Water Quality Division

Image of water taken under the water with a close-up of air bubbles rasing to the surface

Learn More About the Water Quality Programs

The Water Quality Division (WQD) protects and enhances public health and the environment by ensuring healthy drinking water is provided by public water systems and by controlling current and future sources of surface and ground water pollution. Our core responsibilities include:

  • Regulating the treatment and discharge of wastewater. 
  • Monitoring and assessing the quality of surface and groundwater throughout the state.
  • Identifying water pollution problems and developing on-the-ground solutions and facilitating their implementation. 
  • Issuing permits to protect Arizona waters from point sources of pollution. 
  • Investigating complaints and violations of Arizona’s water quality laws.

Safe Drinking Water Act

Under the Safe Drinking Water Act, protection of drinking water quality starts with an assessment of the quality of all public water sources and continues through regulations that govern water system design and construction. Drinking water quality is further assured through scheduled tests for a wide variety of potential contaminants. The results of these tests are reported to the WQD and a summary is delivered to customers once a year. As a result of these regulations and continued testing, drinking water supplies in the United States are among the cleanest and safest in the world. Arizona is no exception.

We provide guidance for actions private well owners can take after wildfires, such as damage assessment and water sample testing, to protect their drinking water supply | Learn More >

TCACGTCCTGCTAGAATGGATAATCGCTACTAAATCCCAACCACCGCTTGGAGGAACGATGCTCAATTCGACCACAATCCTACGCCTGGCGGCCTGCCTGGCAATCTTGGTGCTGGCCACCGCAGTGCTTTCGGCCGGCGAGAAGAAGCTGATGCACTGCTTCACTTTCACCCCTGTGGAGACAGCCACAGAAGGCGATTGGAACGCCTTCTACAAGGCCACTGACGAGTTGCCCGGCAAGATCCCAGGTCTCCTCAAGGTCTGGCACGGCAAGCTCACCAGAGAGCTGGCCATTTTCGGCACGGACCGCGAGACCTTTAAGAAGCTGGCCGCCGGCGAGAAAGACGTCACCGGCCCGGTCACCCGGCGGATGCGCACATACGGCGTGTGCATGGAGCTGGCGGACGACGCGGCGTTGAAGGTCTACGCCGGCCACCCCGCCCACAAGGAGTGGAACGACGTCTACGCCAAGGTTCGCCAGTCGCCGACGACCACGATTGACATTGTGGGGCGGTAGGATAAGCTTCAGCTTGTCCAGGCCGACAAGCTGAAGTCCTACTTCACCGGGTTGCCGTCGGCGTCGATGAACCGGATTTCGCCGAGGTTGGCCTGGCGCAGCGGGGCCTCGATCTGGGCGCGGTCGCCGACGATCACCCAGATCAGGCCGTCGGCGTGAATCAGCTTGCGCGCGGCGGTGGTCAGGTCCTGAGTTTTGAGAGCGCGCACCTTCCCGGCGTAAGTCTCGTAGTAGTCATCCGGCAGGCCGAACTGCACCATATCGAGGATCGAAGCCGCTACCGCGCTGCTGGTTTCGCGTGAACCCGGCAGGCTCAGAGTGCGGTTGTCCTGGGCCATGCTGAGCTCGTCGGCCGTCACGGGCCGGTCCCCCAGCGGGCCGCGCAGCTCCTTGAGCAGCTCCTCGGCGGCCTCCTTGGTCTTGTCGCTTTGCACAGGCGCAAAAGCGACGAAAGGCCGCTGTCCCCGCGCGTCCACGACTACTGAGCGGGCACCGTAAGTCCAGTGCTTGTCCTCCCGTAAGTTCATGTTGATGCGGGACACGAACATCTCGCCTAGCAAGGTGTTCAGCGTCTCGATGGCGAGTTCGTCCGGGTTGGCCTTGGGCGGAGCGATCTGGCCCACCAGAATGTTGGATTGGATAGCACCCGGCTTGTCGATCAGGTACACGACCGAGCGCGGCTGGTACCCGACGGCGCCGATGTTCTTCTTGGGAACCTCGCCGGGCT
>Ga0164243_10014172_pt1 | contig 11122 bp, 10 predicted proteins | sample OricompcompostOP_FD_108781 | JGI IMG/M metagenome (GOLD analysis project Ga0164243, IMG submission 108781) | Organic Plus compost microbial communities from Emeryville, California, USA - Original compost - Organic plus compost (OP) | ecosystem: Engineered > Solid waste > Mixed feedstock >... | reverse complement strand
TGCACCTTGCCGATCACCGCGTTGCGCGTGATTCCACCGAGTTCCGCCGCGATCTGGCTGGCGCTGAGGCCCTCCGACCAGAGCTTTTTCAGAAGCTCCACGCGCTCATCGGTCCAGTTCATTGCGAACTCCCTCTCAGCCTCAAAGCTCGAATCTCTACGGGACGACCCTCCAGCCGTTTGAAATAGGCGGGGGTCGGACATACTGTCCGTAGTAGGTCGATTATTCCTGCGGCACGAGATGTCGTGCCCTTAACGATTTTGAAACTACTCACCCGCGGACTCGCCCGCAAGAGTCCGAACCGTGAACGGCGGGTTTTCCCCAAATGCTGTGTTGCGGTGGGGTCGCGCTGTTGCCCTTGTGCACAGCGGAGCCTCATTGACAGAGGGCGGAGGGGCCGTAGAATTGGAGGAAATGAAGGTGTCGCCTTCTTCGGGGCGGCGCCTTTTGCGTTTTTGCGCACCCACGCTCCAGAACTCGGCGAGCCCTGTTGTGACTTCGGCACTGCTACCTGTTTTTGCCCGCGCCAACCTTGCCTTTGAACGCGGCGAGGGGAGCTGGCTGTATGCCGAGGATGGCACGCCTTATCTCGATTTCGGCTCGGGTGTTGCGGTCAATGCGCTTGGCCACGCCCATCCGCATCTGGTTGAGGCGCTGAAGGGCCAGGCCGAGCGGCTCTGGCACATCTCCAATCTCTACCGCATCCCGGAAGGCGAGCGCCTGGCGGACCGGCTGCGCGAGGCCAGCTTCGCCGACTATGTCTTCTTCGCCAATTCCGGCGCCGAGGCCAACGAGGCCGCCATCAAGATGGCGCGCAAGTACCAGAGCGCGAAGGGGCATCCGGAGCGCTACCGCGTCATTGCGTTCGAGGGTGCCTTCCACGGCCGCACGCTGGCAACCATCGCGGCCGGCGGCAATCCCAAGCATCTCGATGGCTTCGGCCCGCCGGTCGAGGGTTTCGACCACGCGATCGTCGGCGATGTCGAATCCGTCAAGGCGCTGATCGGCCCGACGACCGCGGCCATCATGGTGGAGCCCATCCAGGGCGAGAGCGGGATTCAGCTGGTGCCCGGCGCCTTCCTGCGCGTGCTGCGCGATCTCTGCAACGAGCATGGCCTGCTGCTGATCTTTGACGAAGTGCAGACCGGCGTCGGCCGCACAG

Groundwater Protection 

ADEQ issues Aquifer Protection Permits (APP) to safeguard Arizona’s groundwater. This program controls the discharge of pollutants from sewage treatment facilities, septic tanks, mining operations and other industrial facilities. It also regulates the direct reuse of reclaimed water.  APPs establish specific discharge limits and monitoring and reporting requirements. They may also require facilities to undertake special measures to protect human health and the environment from harmful pollutants. 

ADEQ’s Pesticide Contamination Prevention Program prevents groundwater contamination from routine agricultural pesticide use. The program regulates agricultural use of pesticides and includes the creation of the Groundwater Protection List, publishing an annual report of the use of pesticides with the potential to reach and impact groundwater | Learn More > 

Surface Water

ADEQ implements a number of Clean Water Act (CWA) programs and Arizona’s Surface Water Protection Program (SWPP) to maintain or enhance surface water quality.

Clean Water Act | Visit EPA Website to Learn More >
Surface Water Protection Program | Learn More >

Water quality is measured against standards adopted or developed to protect public health and the environment. These standards form a legal basis for controlling the amount of pollutants entering a waterbody to protect the designated uses, such as drinking, swimming, agriculture or wildlife habitat | Learn More >

Two categories of pollutants impact water quality: point source and nonpoint source. The Arizona Pollutant Discharge Elimination System (AZPDES) program regulates point sources and requires any entity discharging into a surface water to obtain a permit. Regulated discharges include sewage treatment facilities, construction sites larger than one acre, municipal separate storm sewer systems (MS4s) and a variety of industrial activities. An AZPDES permit includes discharge limits, monitoring and reporting requirements and other conditions necessary to protect public health and the environment | Learn More >

Nonpoint source pollution is non-regulated pollution that occurs when runoff from rainfall or snowmelt travels over land, bringing with it various contaminants like nitrogen, metals, sediment and bacteria. The contaminated runoff is then deposited into streams, lakes and rivers. The CWA provides states with funds to aid in addressing nonpoint source pollution problems | Learn More >